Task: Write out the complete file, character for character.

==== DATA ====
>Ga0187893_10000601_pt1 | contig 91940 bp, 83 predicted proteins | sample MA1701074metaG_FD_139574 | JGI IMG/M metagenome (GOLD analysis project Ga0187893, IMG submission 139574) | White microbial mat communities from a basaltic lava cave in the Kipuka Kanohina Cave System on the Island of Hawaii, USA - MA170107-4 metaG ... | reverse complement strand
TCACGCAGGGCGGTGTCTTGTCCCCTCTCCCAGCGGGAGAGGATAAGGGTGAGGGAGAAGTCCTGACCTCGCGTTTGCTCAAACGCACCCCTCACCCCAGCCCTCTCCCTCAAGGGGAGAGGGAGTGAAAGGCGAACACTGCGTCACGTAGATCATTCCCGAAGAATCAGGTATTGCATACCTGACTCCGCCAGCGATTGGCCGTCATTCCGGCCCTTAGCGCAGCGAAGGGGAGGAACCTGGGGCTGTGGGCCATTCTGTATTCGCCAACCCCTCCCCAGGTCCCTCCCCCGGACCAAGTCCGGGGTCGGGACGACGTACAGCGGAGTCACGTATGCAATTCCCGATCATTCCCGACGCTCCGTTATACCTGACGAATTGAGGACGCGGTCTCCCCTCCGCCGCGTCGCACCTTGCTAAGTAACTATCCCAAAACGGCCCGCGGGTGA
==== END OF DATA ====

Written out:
>Ga0187893_10000601_pt1 | contig 91940 bp, 83 predicted proteins | sample MA1701074metaG_FD_139574 | JGI IMG/M metagenome (GOLD analysis project Ga0187893, IMG submission 139574) | White microbial mat communities from a basaltic lava cave in the Kipuka Kanohina Cave System on the Island of Hawaii, USA - MA170107-4 metaG ... | reverse complement strand
TCACGCAGGGCGGTGTCTTGTCCCCTCTCCCAGCGGGAGAGGATAAGGGTGAGGGAGAAGTCCTGACCTCGCGTTTGCTCAAACGCACCCCTCACCCCAGCCCTCTCCCTCAAGGGGAGAGGGAGTGAAAGGCGAACACTGCGTCACGTAGATCATTCCCGAAGAATCAGGTATTGCATACCTGACTCCGCCAGCGATTGGCCGTCATTCCGGCCCTTAGCGCAGCGAAGGGGAGGAACCTGGGGCTGTGGGCCATTCTGTATTCGCCAACCCCTCCCCAGGTCCCTCCCCCGGACCAAGTCCGGGGTCGGGACGACGTACAGCGGAGTCACGTATGCAATTCCCGATCATTCCCGACGCTCCGTTATACCTGACGAATTGAGGACGCGGTCTCCCCTCCGCCGCGTCGCACCTTGCTAAGTAACTATCCCAAAACGGCCCGCGGGTGA